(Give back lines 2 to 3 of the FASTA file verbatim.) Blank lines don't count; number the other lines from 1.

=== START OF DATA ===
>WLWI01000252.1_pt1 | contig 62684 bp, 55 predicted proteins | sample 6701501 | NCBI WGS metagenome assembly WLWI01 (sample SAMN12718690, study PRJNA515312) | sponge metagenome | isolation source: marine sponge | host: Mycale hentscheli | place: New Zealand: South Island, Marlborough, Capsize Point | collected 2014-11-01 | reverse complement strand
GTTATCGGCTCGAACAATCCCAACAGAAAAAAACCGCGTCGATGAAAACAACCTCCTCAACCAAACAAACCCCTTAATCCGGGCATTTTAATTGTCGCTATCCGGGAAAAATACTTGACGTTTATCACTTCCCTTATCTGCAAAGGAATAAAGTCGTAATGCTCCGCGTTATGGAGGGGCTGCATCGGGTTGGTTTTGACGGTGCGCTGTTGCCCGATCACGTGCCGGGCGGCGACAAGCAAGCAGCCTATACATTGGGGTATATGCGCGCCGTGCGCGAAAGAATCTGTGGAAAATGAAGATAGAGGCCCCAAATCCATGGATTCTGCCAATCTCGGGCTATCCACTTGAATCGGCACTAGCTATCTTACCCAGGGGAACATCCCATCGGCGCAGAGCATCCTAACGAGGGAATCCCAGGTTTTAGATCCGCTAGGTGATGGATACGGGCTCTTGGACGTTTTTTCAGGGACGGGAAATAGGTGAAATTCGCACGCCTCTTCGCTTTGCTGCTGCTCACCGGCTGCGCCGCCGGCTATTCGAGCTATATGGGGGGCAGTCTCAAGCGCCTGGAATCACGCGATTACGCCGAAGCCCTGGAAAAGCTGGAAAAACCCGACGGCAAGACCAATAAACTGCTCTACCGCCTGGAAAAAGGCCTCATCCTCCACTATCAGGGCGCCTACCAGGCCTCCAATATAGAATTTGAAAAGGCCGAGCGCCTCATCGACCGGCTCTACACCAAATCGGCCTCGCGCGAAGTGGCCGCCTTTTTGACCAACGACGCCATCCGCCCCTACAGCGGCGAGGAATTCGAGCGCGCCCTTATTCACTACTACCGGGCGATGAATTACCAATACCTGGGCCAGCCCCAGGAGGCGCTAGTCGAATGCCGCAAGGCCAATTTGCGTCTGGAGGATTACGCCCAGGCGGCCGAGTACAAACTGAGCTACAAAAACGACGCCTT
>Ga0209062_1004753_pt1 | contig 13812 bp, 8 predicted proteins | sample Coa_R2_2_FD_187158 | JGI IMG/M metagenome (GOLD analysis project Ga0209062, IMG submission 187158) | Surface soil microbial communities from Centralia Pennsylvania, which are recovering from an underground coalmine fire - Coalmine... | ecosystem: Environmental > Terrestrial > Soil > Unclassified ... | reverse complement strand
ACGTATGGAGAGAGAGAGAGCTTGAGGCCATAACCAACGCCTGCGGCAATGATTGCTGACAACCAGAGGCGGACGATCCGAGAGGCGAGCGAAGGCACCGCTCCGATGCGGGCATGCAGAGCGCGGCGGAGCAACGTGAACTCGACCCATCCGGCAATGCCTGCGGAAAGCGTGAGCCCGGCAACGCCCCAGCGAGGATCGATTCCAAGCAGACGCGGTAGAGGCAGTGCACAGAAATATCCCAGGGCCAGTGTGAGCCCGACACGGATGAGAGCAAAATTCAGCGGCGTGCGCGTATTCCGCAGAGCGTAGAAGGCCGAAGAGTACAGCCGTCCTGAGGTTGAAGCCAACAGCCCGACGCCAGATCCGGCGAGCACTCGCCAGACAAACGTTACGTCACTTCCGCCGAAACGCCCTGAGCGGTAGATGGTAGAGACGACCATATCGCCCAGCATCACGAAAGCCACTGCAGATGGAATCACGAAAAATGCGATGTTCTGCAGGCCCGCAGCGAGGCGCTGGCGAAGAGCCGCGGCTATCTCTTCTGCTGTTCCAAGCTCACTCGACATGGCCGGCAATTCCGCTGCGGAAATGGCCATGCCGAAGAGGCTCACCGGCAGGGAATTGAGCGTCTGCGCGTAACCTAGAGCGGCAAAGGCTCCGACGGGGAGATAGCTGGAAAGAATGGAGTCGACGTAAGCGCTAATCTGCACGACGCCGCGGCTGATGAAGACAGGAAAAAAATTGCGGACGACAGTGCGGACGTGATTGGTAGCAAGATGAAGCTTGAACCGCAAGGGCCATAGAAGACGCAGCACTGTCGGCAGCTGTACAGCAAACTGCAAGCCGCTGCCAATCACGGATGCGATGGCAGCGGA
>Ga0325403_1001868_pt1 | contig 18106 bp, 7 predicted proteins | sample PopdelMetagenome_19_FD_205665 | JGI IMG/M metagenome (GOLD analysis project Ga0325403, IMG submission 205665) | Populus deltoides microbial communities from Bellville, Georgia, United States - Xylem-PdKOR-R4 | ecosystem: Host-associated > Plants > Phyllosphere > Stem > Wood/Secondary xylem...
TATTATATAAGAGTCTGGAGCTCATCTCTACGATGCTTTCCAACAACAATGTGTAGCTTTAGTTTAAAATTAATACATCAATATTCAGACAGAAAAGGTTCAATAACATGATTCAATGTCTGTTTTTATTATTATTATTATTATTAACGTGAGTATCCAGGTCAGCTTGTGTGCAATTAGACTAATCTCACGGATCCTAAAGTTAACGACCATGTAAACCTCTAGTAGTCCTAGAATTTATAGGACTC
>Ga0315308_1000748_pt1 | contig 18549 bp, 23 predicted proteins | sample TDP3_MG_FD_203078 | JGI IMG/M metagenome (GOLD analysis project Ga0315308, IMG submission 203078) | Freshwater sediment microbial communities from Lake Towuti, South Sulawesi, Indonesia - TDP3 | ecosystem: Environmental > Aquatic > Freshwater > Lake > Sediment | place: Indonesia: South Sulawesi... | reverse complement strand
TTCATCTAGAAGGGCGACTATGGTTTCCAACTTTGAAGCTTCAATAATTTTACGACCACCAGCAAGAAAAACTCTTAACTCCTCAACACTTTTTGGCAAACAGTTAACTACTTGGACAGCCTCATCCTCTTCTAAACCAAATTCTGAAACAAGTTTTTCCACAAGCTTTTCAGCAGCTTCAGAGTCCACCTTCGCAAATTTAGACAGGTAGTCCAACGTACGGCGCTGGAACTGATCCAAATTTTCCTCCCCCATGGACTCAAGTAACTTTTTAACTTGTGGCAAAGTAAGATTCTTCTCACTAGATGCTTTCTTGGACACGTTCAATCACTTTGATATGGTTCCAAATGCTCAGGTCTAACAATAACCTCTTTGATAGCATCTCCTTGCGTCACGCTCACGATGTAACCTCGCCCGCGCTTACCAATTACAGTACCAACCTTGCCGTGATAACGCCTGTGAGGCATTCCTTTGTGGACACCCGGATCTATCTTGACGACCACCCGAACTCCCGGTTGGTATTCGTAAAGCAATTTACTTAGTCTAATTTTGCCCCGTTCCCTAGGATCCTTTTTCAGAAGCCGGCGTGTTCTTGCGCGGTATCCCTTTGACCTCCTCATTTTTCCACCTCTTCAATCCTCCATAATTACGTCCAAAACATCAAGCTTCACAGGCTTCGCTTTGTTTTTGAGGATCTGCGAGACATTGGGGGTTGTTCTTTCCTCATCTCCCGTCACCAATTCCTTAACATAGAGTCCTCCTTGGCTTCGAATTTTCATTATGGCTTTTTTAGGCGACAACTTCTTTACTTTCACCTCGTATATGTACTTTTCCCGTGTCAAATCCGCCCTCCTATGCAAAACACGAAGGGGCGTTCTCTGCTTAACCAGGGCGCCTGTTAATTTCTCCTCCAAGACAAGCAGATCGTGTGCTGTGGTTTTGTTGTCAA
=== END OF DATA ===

GTTATCGGCTCGAACAATCCCAACAGAAAAAAACCGCGTCGATGAAAACAACCTCCTCAACCAAACAAACCCCTTAATCCGGGCATTTTAATTGTCGCTATCCGGGAAAAATACTTGACGTTTATCACTTCCCTTATCTGCAAAGGAATAAAGTCGTAATGCTCCGCGTTATGGAGGGGCTGCATCGGGTTGGTTTTGACGGTGCGCTGTTGCCCGATCACGTGCCGGGCGGCGACAAGCAAGCAGCCTATACATTGGGGTATATGCGCGCCGTGCGCGAAAGAATCTGTGGAAAATGAAGATAGAGGCCCCAAATCCATGGATTCTGCCAATCTCGGGCTATCCACTTGAATCGGCACTAGCTATCTTACCCAGGGGAACATCCCATCGGCGCAGAGCATCCTAACGAGGGAATCCCAGGTTTTAGATCCGCTAGGTGATGGATACGGGCTCTTGGACGTTTTTTCAGGGACGGGAAATAGGTGAAATTCGCACGCCTCTTCGCTTTGCTGCTGCTCACCGGCTGCGCCGCCGGCTATTCGAGCTATATGGGGGGCAGTCTCAAGCGCCTGGAATCACGCGATTACGCCGAAGCCCTGGAAAAGCTGGAAAAACCCGACGGCAAGACCAATAAACTGCTCTACCGCCTGGAAAAAGGCCTCATCCTCCACTATCAGGGCGCCTACCAGGCCTCCAATATAGAATTTGAAAAGGCCGAGCGCCTCATCGACCGGCTCTACACCAAATCGGCCTCGCGCGAAGTGGCCGCCTTTTTGACCAACGACGCCATCCGCCCCTACAGCGGCGAGGAATTCGAGCGCGCCCTTATTCACTACTACCGGGCGATGAATTACCAATACCTGGGCCAGCCCCAGGAGGCGCTAGTCGAATGCCGCAAGGCCAATTTGCGTCTGGAGGATTACGCCCAGGCGGCCGAGTACAAACTGAGCTACAAAAACGACGCCTT
>Ga0209062_1004753_pt1 | contig 13812 bp, 8 predicted proteins | sample Coa_R2_2_FD_187158 | JGI IMG/M metagenome (GOLD analysis project Ga0209062, IMG submission 187158) | Surface soil microbial communities from Centralia Pennsylvania, which are recovering from an underground coalmine fire - Coalmine... | ecosystem: Environmental > Terrestrial > Soil > Unclassified ... | reverse complement strand